5. Thirteen Reasons Why (Jay Asher)
My thirteen-year old sister and I are fond of trading YA titles. One book that we discovered together is Jay Asher's debut novel. Thirteen Reasons Why follows how well-liked Clay receives seven tapes from Hannah Baker, a classmate who has recently committed suicide. Hannah has sent these tapes to the thirteen people who have contributed to her death, and Clay, who has been in love with Hannah, agonizes why he is included in this list. As he listens to the tapes, he begins to piece together the hardships and heartbreaks that Hannah faced throughout high school, enough to make her choose the way she did. Both Clay and Hannah's voices are genuine and their story will stay with readers even after they have closed their books. Suicide is always a hard topic to deal with (I had a cousin who killed himself when we were 19 and personally, there was a lot of anger mixed with the grief) but Mr. Asher handles it deftly and sensitively.

6. The Book of Lost Things (John Connolly)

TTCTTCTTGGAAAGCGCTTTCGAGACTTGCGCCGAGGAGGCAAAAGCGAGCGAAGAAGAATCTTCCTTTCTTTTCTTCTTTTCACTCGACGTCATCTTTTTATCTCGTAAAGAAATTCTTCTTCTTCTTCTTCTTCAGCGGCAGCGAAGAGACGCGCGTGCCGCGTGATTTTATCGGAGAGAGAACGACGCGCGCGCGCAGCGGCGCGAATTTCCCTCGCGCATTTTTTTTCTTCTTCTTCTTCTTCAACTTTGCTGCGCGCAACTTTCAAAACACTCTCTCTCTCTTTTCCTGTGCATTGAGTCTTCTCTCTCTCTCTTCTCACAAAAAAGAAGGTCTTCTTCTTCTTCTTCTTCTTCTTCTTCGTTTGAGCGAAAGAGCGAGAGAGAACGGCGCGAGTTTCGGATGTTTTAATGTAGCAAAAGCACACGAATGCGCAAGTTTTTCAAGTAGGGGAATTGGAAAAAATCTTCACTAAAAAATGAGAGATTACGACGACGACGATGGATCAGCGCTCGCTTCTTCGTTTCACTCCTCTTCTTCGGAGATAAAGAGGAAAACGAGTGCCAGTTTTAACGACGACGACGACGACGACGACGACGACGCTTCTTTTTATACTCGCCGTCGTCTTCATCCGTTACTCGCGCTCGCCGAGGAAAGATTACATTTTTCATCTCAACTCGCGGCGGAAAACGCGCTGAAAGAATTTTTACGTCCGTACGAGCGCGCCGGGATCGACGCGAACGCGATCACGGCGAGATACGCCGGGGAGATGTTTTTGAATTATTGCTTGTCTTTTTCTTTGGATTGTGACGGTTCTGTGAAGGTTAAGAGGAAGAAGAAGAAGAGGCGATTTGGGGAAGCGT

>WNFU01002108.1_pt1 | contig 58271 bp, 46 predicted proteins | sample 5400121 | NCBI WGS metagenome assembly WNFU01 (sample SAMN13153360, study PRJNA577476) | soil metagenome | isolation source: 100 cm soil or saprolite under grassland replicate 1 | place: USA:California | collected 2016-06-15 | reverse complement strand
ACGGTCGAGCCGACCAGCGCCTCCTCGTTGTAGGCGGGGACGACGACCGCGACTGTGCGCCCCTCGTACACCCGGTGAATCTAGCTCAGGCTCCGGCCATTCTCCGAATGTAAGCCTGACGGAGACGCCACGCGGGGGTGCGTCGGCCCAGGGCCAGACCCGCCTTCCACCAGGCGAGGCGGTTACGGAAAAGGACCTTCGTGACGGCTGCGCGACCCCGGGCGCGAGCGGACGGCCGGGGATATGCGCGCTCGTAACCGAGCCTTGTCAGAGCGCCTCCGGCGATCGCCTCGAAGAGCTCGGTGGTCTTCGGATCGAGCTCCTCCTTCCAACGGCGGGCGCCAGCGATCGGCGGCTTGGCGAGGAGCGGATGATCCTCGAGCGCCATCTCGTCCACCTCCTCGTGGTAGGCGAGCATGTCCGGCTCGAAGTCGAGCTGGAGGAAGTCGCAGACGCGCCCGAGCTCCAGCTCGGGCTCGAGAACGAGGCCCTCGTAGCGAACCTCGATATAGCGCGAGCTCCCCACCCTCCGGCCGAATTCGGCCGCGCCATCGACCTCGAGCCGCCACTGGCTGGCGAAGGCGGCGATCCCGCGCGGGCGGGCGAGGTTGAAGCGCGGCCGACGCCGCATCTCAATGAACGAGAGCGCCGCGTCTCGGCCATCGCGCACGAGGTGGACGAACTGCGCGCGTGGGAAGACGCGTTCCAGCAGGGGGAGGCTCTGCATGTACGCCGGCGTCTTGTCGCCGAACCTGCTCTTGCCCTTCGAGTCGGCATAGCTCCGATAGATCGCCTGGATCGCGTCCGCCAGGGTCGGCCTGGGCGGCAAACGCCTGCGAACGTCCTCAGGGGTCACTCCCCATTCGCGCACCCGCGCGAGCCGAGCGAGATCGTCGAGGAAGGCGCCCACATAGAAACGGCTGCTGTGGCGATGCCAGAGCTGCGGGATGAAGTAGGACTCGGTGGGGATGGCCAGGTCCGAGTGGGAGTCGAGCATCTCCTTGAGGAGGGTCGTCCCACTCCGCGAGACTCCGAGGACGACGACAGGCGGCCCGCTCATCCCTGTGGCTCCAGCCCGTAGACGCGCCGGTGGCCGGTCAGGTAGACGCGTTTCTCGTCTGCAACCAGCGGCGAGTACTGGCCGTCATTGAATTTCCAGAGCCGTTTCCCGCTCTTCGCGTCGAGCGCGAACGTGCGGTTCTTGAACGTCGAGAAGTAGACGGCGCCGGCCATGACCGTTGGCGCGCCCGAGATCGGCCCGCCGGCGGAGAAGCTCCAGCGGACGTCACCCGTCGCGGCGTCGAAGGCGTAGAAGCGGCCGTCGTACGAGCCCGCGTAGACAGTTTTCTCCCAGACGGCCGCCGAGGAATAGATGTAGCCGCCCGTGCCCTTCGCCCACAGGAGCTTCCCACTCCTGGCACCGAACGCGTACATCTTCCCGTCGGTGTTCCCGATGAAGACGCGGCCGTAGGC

This started out slow for me. But it has been on my to-read list for such a long time that I was determined to see it through. As a huge fan of fantasy novels and children's/YA books, I've adopted a 'seen-that, read-that' attitude when it comes to worldbuilding. I was a bit disappointed when Mr. Connolly's The Book of Lost Things seemed to wander into familiar territory and didn't look like it was going to make any huge departures. But despite that, it carried with it a sadness as it delved into family issues -- of growing up, of acceptance, of selflessness -- which I truly admired. David is barely coping with the death of his mother when his father falls in love with another woman. Not long after, David is part of a new family, one he resents. When David crosses over to another world after a WWII bomber crashes into their garden, he encounters one fantastical archetype after another, and it is after he goes further into the kingdom that the story picks up for me. Side stories of twisted fairy tales season David's journey, which of course, is a reflection of the fears and struggles of his real life. Perhaps the strongest element I encountered here is the Book of Lost Things itself, owned by the old King and which David believes holds the key to finding his way home. Anyone who's read L. Frank Baum can tell you that it's not the destination but the journey that counts, but I found something heartbreaking in the story of the old King and his precious book that made the whole read worthwhile in the end.